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Estate ownership can be defined as the exclusive management, control and enjoyment of certain benefits from land or landed property.

These benefits include the right to use the land, receive income from it, exclude anyone from it, transfer the property through lease, pledge or sales.

Estate ownership can also be defined as the right to exercise control over a property. 

For estate ownership to exist, there must be at least five things, namely; owner, objects to be owned, persons with competitive rights,intention to own and law.

1. Owner: Person or group of people who will exercise control over the property. This explains why infants cannot be property y owners because they can't exercise control over the property

2. Object to be owned: These are the property or land owned by the owner (s). Such property must be exclusive to the owners and must possess some form of economic value

3. Persons with competitive rights: There must be individuals against whom ownership rights can be enforced. These ensure that the owner is able to exclude certain individuals from his property.

4. Intention to own: The possessor of an object to be owned (property) must intend to exercise physical custody control and keep custody over the property.

5. Law: The essence of ownership resides in rights, which will be upheld by law or custom. 

This necessitates the existence of a legal system, courts where rights may be challenged, and an enforcement agency to enforce legal decisions.

Reasons Or Motives For Estate Ownership

There are several reasons for owning land, but they can be divided into two categories: economic and non-economic motives.

Economic motives

These are motives that revolve around generating or increasing financial gains. 

A. Income returns: This is perhaps one of the most common reasons for owning land. People usually own land because of its ability to generate income.

For example, estate owners can receive rent if they lease their property.

B. Spreading investment: Going by the popular dictum that " one should not put all his eggs in one basket", Landed property provides an alternate form of investment.

It has been even been argued that land is the best form of investment because it appreciates in value and is less risky than other investments.

C. Capital growth:  This is also known as capital appreciation,  and refers to the increase in the value of an investment over time.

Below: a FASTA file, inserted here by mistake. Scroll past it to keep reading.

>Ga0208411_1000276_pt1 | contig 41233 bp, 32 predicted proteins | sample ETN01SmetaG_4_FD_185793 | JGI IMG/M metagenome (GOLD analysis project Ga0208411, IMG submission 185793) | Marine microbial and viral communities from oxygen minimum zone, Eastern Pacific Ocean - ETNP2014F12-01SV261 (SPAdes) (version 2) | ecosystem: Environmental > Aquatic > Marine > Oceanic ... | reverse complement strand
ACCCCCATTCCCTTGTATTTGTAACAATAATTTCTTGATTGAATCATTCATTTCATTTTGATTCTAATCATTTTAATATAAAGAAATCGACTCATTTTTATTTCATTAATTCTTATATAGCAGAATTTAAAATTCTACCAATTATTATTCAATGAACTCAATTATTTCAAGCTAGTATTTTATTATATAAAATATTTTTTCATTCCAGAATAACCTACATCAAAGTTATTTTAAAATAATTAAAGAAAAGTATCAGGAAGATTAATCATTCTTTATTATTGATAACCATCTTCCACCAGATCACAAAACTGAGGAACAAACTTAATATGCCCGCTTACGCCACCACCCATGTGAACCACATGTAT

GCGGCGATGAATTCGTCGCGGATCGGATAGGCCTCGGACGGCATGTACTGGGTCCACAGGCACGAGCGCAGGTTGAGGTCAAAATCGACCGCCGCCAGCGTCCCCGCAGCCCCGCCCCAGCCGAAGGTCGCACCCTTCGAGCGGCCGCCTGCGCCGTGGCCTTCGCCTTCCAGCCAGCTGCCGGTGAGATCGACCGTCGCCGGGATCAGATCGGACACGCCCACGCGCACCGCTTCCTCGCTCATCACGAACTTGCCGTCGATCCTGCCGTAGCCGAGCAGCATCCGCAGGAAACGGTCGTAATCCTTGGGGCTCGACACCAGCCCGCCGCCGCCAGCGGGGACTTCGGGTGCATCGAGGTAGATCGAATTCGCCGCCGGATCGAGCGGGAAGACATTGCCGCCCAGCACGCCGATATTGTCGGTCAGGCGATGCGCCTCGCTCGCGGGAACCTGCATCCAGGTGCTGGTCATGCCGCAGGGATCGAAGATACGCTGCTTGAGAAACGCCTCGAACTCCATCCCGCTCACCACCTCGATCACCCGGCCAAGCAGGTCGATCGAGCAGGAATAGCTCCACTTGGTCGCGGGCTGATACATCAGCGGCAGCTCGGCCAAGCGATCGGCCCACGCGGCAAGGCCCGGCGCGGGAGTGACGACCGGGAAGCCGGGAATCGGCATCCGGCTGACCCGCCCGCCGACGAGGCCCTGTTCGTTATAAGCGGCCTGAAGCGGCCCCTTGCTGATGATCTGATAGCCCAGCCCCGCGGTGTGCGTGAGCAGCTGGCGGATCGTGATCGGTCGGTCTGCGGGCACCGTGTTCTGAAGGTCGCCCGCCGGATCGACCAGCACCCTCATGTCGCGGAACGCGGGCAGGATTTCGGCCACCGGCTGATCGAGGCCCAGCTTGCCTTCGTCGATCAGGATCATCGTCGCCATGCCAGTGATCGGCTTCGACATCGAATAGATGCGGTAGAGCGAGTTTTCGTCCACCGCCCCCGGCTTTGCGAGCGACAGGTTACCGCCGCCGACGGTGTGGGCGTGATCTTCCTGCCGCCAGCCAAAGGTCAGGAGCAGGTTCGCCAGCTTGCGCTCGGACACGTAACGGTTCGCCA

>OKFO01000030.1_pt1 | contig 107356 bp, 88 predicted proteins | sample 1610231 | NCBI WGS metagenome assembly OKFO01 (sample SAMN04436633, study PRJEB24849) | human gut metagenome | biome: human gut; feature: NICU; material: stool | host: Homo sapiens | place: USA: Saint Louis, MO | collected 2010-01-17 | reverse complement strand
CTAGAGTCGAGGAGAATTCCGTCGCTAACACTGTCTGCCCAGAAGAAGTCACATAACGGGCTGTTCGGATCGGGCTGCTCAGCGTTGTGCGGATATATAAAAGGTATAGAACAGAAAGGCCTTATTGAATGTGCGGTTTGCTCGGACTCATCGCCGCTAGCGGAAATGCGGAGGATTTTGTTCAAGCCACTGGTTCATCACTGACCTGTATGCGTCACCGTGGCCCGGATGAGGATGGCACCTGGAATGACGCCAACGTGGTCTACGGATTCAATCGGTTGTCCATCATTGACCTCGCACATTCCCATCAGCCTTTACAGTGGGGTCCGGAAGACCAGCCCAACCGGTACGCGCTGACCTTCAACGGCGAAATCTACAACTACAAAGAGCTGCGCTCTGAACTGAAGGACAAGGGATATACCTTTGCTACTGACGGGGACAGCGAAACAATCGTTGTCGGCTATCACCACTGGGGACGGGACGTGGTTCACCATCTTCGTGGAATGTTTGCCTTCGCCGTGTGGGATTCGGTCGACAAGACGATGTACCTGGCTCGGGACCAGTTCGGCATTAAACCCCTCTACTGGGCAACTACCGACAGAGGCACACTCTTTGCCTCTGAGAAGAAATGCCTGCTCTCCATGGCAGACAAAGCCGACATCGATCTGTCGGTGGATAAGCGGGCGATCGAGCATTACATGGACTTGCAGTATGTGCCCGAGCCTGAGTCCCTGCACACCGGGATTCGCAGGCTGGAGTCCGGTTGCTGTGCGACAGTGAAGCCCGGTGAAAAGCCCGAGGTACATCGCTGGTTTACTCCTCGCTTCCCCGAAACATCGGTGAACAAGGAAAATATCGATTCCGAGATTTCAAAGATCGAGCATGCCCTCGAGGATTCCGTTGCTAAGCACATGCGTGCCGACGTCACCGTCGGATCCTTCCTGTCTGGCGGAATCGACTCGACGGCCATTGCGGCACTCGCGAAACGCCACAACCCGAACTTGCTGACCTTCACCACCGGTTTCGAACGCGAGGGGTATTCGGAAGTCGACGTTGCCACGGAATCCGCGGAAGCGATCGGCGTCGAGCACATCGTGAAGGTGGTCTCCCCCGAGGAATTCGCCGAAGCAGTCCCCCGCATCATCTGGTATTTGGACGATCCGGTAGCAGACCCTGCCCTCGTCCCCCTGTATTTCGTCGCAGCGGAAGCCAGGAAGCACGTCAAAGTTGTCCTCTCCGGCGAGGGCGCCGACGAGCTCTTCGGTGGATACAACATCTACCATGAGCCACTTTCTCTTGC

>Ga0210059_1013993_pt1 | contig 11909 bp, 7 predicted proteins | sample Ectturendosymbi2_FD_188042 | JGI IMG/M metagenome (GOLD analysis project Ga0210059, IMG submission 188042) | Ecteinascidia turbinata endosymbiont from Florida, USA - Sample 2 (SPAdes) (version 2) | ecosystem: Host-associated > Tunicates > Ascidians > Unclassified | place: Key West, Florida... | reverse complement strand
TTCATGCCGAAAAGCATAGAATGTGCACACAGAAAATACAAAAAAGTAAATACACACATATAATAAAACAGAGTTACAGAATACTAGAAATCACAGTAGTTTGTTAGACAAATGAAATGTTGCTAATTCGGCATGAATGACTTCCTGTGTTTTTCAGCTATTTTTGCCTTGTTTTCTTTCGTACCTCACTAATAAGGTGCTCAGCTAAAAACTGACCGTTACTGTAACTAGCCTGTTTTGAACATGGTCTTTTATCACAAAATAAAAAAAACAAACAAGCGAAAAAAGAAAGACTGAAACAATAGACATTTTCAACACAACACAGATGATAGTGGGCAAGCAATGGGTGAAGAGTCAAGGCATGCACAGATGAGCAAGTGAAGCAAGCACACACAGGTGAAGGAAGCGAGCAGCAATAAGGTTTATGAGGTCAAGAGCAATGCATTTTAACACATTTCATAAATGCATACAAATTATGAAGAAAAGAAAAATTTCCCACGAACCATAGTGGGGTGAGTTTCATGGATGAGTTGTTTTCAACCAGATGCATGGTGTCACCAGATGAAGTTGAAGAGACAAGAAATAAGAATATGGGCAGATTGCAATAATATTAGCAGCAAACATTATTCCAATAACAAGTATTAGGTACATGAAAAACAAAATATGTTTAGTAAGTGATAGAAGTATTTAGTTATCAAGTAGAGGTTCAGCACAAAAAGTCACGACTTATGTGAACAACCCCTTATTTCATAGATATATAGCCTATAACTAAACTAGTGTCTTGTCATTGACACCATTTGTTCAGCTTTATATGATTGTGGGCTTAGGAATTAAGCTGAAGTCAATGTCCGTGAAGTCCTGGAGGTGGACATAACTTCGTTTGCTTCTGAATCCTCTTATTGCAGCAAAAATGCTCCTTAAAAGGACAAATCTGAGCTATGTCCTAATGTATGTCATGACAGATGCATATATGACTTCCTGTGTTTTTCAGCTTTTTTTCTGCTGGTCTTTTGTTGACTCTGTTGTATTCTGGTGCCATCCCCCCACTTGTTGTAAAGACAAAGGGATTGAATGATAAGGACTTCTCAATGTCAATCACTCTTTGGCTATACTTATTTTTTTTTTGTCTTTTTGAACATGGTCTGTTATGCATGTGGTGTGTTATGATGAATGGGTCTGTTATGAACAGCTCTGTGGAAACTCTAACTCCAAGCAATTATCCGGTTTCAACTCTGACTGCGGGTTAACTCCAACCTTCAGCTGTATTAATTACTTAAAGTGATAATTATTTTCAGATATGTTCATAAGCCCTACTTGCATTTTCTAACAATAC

Because the value of land increased over time, it was a good source of capital growth.

D. Tax shelter: In certain countries, owning property entitles the owner to tax reductions or exemptions, resulting in a lower tax burden and higher returns.

Non-economic motives

These are non-economic reasons for owning land or landed property. They include

A. Shelter: People generally owned the property for shelter, in addition to its income-generating potential.

This explains why there is such a high likelihood of becoming a homeowner. In general, an individual owner wants the property to provide housing for his family, whereas an institutional owner wants it to provide housing for their staff.

B. Social motives:  In line with point one, the government also purchased land to meet citizens' housing requirements.

C. Legacy: The ultimate goal of many people is to leave a legacy for future generations. This can be easily achieved through property ownership

D. Prestige: As a result of the scarcity of public housing, property owners are held in high esteem in our society today.

Property ownership has evolved into a status symbol that confers prestige on the owner such that anyone claiming to be wealthy must be able to boast about property ownership.

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We have just looked at estate ownership. For a recap, estate ownership is the exclusive control over a property. 

Five things are necessary for estate ownership, namely: Owner. object to be owned, intention to own, persons with competitive rights and law.

There are two main motives for owning land: Economic and non-economic motives.

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